Red Dust Road: A World Book Night Book
To get a taster of this wonderful book read the first chapter here.#
Nicon Hilton Hotel, Abuja
Jonathan is suddenly there in the hotel corridor leading to the swimming-pool area. He’s sitting on a white plastic chair in a sad cafe. There’s a small counter with a coffee machine and some depressed-looking buns. He’s dressed all in white, a long white African dress, very ornately embroidered, like lace, and white trousers. He’s wearing black shoes. He’s wired up. My heart is racing. ‘Jonathan?’ I say.
‘Yes,’ he says, standing up and turning slowly to meet me.
I hadn’t meant to meet him here. I’d been sitting in the swimming-pool area at a nice table by the bar, waiting for two hours, looking up at every elderly man coming through the opening in the wall. It’s a strange thing, looking at one black man after another wondering if he is your father. It seemed this morning that everyone was. Several handsome men appeared, all of an age with Jonathan, wearing more and more elaborate outﬁts in all sorts of vivid colours – bright green, bright blue, burnished gold, tangerine orange. It was like sitting watching a fashion show of old black men walk the gangway to the pool bar. Each one made some kind of entrance, it seemed, because each one could have been my father.
I wasn’t sure that the staff at the hotel reception would deﬁnitely pass on my message to send him to the pool bar, so I kept going back to check. Jonathan had said he would arrive sometime in the afternoon.
Everybody told me that afternoon in Nigeria could be anything between noon and 5 p.m. I went to the reception and asked if anybody had called for me. ‘No, nobody,’ they said. Then I rushed to my room to check again by phoning the hotel operator. ‘Yes,’ she said, ‘somebody called for you.’
‘About three minutes ago,’ she said.
I tore along the corridor and pressed the lift button. Downstairs I saw the man in white sitting in the odd little cafe. It’s the ﬁrst time I’ve ever seen anybody sit there since I got here yesterday.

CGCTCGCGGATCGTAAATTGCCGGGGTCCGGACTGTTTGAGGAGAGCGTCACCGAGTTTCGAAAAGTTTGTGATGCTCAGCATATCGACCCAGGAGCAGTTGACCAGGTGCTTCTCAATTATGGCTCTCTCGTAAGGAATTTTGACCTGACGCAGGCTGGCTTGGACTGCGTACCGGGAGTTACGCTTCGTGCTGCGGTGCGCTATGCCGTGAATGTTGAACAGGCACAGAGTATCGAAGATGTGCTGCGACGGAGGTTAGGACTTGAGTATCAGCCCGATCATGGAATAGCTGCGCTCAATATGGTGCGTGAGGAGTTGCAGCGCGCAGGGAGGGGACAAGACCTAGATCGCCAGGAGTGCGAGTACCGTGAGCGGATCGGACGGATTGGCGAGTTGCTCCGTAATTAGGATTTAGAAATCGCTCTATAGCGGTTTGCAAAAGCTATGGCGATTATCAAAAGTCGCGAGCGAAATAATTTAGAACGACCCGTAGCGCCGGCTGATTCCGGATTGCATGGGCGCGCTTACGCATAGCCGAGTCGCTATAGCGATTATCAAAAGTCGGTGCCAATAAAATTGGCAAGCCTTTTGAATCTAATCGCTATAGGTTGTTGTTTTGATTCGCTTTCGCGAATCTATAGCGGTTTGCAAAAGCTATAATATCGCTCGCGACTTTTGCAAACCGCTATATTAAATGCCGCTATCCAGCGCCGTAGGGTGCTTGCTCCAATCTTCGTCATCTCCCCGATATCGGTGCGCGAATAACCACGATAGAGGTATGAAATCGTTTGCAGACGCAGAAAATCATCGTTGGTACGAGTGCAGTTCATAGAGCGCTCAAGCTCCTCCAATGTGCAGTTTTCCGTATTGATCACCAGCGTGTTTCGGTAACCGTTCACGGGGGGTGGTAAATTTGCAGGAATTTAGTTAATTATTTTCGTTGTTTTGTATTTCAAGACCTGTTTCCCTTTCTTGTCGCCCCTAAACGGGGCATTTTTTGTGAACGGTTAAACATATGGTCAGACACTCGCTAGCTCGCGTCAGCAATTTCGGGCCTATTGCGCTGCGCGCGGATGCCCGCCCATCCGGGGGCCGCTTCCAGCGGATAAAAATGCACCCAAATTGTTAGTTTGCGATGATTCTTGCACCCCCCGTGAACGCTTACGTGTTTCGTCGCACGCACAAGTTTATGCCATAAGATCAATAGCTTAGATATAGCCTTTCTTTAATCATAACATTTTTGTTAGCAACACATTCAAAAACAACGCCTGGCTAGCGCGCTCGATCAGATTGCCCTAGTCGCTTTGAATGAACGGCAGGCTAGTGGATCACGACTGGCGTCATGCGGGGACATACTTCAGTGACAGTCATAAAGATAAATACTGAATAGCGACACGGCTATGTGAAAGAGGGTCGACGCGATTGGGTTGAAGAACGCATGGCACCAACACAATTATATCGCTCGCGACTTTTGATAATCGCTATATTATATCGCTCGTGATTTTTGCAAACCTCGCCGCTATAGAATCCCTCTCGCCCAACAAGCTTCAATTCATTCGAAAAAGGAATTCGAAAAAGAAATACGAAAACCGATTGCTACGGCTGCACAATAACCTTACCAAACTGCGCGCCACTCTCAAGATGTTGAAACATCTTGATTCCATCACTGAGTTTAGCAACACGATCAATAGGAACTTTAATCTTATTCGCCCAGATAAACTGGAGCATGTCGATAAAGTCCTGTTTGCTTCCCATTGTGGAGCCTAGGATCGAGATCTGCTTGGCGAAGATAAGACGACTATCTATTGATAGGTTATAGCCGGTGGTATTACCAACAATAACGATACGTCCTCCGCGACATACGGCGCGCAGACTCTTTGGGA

‘Can we go straightaway to your hotel room?’ he asks me.
‘Can we go to my room?’
‘Yes, I would like to go to your room now.’
We walk along the corridor to the lift and all the lights suddenly go out. Another power cut. I take his hand and lead him towards the lift in the dark. I grope about in the darkness holding my father’s hand. Then the lights suddenly come back on again and we get into the lift. He doesn’t talk. I know he won’t talk until he gets into the room. He doesn’t look at me. He looks down at his black shoes and clasps his hands. He’s carrying a plastic bag. A white plastic bag. When I met my mother, she was also holding a plastic bag. Both my birth parents, on ﬁrst sight, looked like some homeless people look, who carry important papers in carrier bags.
I had been told they met in 1961 in the dance hall in Aberdeen. Jonathan was a student there and my mother was a nurse. They kept in touch during my mother’s pregnancy, then Jonathan returned to Nigeria and my mother went to a mother-and-baby home in Edinburgh to have me. I was adopted ﬁve months later by a couple in Glasgow – the people who are to me my real parents. They are lifelong and committed socialists. When I traced my birth mother some years ago I discovered that after her relationship with Jonathan, she had become a Mormon. The Latterday Church of Jesus Christ Saints or whatever. The Mormons, she told me, believe that adopted people cry out to be adopted while they are still in the womb. When I told my mum that my mother was a Mormon, she said, ‘Oh, Jesus, that’s the pits. Why not have a wee half bottle and forget all about it.’
And now we’re in the room. I’m about to have a conversation with my birth father for the ﬁrst time.
Jonathan is moving about from foot to foot, shifting his weight from side to side, like a man who is about to say something life-changing. He begins: ‘Before we can proceed with this meeting, I would like to pray for you and to welcome you to Nigeria.’ I feel alarmed. Extreme religion scares the hell out of me. It seems to me like a kind of madness. But it is obvious to me that Jonathan won’t be able to talk at all if I try and skip the sermon. So I say, ‘OK, then,’ and he says, ‘Sit, please.’ And I sit.
He plucks the Bible from the plastic bag. Then he immediately starts whirling and twirling around the blue hotel room, dancing and clapping his hands above his head, then below his waist, pointing his face up at the ceiling and then down to the ﬂoor, singing, ‘O God Almighty, O God Almighty, O God Almighty, we welcome Jackie Kay to Nigeria. Thank you, God Almighty, for bringing her here safely. She has crossed the waters. She has landed on African soil for the very ﬁrst time. O God Almighty!’ He does some fancy footwork. He is incredibly speedy for a man of seventy-three. He’s whirling like a dervish. Suddenly, he takes off his shoes and puts them on my bed and kneels on the ﬂoor and reads the ﬁrst of many extracts from the Bible. He seems to half read and half recite them; he appears to know the Bible by heart. As he recites he looks at me directly, quite a charming look, slightly actorish. The sermon for him is a kind of performance; his whole body gets thrown into it.